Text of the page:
Our brains are hardwired to look for things we want, need or like. A widely used example to prove this fact is that of a colour. In this case I will be referring to a car. Your favourite car is white and you always compare it to other white cars. One evening a television ad introduced a new model of the car brand you like. The problem is that this model only comes in the colour red. The following day on your way to work you only notice red cars. You think to yourself that you have not realized that there are so many red cars around. The reason you never noticed that there are so many red cars is called selective perception.

Selective perception is the brain’s way of forming a shortcut to ensure that your chances are better of getting what you want. This process blocks out unrelated information and places focus on your needs. Selective perception is a very broad spectrum term covering all instances of information bias. In this article I address reading.

Reading can be done to relax, learn or follow instructions. Each form of reading places the brain in a different state. If you do not know how to cook then you follow a recipe. If you need enlightenment, you read scripture. To relax, you unwind with a hot cup of coffee and your favorite magazine, website or novel. With every written piece purposely made to convey an idea, belief or method. Unfortunately many times our selective perception stops us from reading all the content. I can give plenty of examples of something we have all done before.

  1. Over eager to start an exam because you are overflowing with the information you studied. Full of confidence you ignore the examiners instruction to read all the questions first. We all know how that played out.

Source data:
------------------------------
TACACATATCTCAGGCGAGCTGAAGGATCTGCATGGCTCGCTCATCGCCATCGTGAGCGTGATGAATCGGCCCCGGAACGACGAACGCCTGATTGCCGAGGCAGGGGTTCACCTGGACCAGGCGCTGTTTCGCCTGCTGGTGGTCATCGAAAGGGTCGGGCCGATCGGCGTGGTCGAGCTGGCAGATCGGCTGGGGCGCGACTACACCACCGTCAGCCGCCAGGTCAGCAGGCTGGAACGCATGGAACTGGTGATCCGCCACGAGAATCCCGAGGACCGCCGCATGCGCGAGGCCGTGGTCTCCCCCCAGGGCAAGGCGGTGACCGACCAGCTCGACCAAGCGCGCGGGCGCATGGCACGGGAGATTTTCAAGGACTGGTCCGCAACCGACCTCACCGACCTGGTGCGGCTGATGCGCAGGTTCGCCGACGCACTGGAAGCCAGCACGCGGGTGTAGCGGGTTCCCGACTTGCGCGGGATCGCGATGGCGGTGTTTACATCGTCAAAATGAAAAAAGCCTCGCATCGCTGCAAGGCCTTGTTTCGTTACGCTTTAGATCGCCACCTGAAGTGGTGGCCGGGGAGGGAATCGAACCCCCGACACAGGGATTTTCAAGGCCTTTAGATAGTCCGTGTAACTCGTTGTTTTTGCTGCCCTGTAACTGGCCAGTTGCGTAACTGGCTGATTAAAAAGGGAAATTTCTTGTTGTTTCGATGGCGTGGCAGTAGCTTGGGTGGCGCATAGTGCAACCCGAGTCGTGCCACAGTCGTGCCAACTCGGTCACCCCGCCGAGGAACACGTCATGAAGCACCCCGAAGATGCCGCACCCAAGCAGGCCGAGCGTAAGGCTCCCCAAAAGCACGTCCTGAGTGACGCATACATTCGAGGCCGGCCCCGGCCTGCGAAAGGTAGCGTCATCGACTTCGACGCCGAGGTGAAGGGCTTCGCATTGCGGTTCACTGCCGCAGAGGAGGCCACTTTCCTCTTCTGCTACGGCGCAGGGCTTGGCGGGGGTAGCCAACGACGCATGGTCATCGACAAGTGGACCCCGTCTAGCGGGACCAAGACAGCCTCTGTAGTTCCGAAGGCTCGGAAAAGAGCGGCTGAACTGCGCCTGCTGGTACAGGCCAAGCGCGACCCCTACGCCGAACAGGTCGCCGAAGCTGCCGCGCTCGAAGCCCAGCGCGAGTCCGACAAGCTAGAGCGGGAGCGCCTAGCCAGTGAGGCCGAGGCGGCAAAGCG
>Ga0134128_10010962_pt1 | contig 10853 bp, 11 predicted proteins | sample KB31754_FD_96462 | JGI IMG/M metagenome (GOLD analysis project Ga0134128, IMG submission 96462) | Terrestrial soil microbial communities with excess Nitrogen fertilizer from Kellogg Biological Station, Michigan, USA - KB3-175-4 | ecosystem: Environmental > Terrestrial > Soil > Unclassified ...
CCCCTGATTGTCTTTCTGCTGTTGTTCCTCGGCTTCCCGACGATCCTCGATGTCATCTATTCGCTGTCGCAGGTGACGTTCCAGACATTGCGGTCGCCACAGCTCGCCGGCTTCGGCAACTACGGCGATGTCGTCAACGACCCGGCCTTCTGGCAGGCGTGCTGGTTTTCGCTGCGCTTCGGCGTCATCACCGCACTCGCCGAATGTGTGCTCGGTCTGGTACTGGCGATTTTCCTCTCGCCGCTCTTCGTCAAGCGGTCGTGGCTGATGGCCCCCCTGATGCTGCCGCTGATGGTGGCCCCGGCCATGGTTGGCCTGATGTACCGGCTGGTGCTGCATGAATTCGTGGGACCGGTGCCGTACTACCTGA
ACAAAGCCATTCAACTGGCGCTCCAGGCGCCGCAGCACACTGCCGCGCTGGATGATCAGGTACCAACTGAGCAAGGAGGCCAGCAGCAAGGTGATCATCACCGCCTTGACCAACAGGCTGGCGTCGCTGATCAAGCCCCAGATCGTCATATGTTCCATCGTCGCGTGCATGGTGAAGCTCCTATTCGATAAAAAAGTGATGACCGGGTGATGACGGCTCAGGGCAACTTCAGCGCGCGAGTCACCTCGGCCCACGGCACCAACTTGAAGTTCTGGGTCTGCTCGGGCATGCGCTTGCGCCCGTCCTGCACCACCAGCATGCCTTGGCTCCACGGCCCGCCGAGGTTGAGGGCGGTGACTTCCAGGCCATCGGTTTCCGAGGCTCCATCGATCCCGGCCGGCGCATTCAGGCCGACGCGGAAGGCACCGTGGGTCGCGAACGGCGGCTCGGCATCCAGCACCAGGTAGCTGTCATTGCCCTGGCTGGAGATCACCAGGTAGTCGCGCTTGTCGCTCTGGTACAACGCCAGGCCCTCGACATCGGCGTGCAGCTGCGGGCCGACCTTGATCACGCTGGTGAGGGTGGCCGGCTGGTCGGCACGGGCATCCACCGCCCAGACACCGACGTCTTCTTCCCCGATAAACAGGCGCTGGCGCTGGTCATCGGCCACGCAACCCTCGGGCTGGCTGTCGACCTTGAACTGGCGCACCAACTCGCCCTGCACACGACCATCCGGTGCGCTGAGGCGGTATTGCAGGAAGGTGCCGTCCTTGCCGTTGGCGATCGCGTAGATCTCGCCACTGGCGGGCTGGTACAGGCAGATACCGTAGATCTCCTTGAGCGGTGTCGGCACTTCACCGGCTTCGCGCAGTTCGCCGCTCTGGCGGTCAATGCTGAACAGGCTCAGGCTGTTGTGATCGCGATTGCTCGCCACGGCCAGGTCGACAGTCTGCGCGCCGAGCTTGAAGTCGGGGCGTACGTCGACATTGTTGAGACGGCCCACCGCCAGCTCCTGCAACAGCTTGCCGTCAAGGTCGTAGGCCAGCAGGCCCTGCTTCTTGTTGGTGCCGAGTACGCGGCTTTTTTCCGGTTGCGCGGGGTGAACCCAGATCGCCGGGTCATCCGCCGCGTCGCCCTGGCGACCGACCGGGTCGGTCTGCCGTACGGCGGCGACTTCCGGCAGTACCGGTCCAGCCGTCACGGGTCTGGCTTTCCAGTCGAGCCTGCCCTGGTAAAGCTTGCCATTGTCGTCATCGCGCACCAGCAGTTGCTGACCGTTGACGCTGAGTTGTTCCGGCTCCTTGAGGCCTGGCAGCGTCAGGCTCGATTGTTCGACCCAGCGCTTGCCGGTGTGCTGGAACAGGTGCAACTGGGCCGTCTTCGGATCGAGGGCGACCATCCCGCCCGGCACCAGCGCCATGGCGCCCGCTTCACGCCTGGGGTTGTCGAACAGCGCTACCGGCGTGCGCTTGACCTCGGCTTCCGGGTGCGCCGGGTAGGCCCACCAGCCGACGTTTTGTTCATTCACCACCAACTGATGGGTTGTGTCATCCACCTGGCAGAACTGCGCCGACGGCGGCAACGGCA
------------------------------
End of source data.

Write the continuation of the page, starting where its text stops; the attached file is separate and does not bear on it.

2. You first attempt at baking a cake. Easy, just read the instructions. Cake in the oven baking at full steam. Only to realize that you did not butter your cake pan before pouring in the cake batter.
  3. Working on a mechanical piece. The instructions’ first warning was to number every part, including the nuts and bolts. Only to be left with a mysterious handful of nuts and bolts after you finished your project.

Either way selective perception was the cause of crucial information being neglected as less important. Even though your immediate need might have been met, you sometimes become blinded by it. Think of it as judging a written sentence by only one word in it. You will lose the meaning of the sentence in turn losing the paragraph and then the entire written piece.

The problem with selective perception in reading is that we tend to only look for the words in a written piece that has meaning to our immediate need. This in turn defeats the purpose of reading and accumulating new information. I have written many articles just to have someone read only the first paragraph and then comment based on 5% of the information. Not only defeating the purpose of the information supplied but also not gaining the additional knowledge.

The point of any written work is to start a thought process on a matter. The audience then builds and formulates new concepts and understanding based on their individual knowledge and experience. It is something that makes one think and grow. You can almost see a writer as a guide giving you the basic tools to start with. What you do with the information will determine your future understanding on similar subjects. Writers write from a place of passion. This means that most written work has been well researched and the methods tried and tested in real life situations.

Next time you read to gain understanding or follow a step by step guide remember that you might miss a small but crucial point due to selective perception.

Happy reading!

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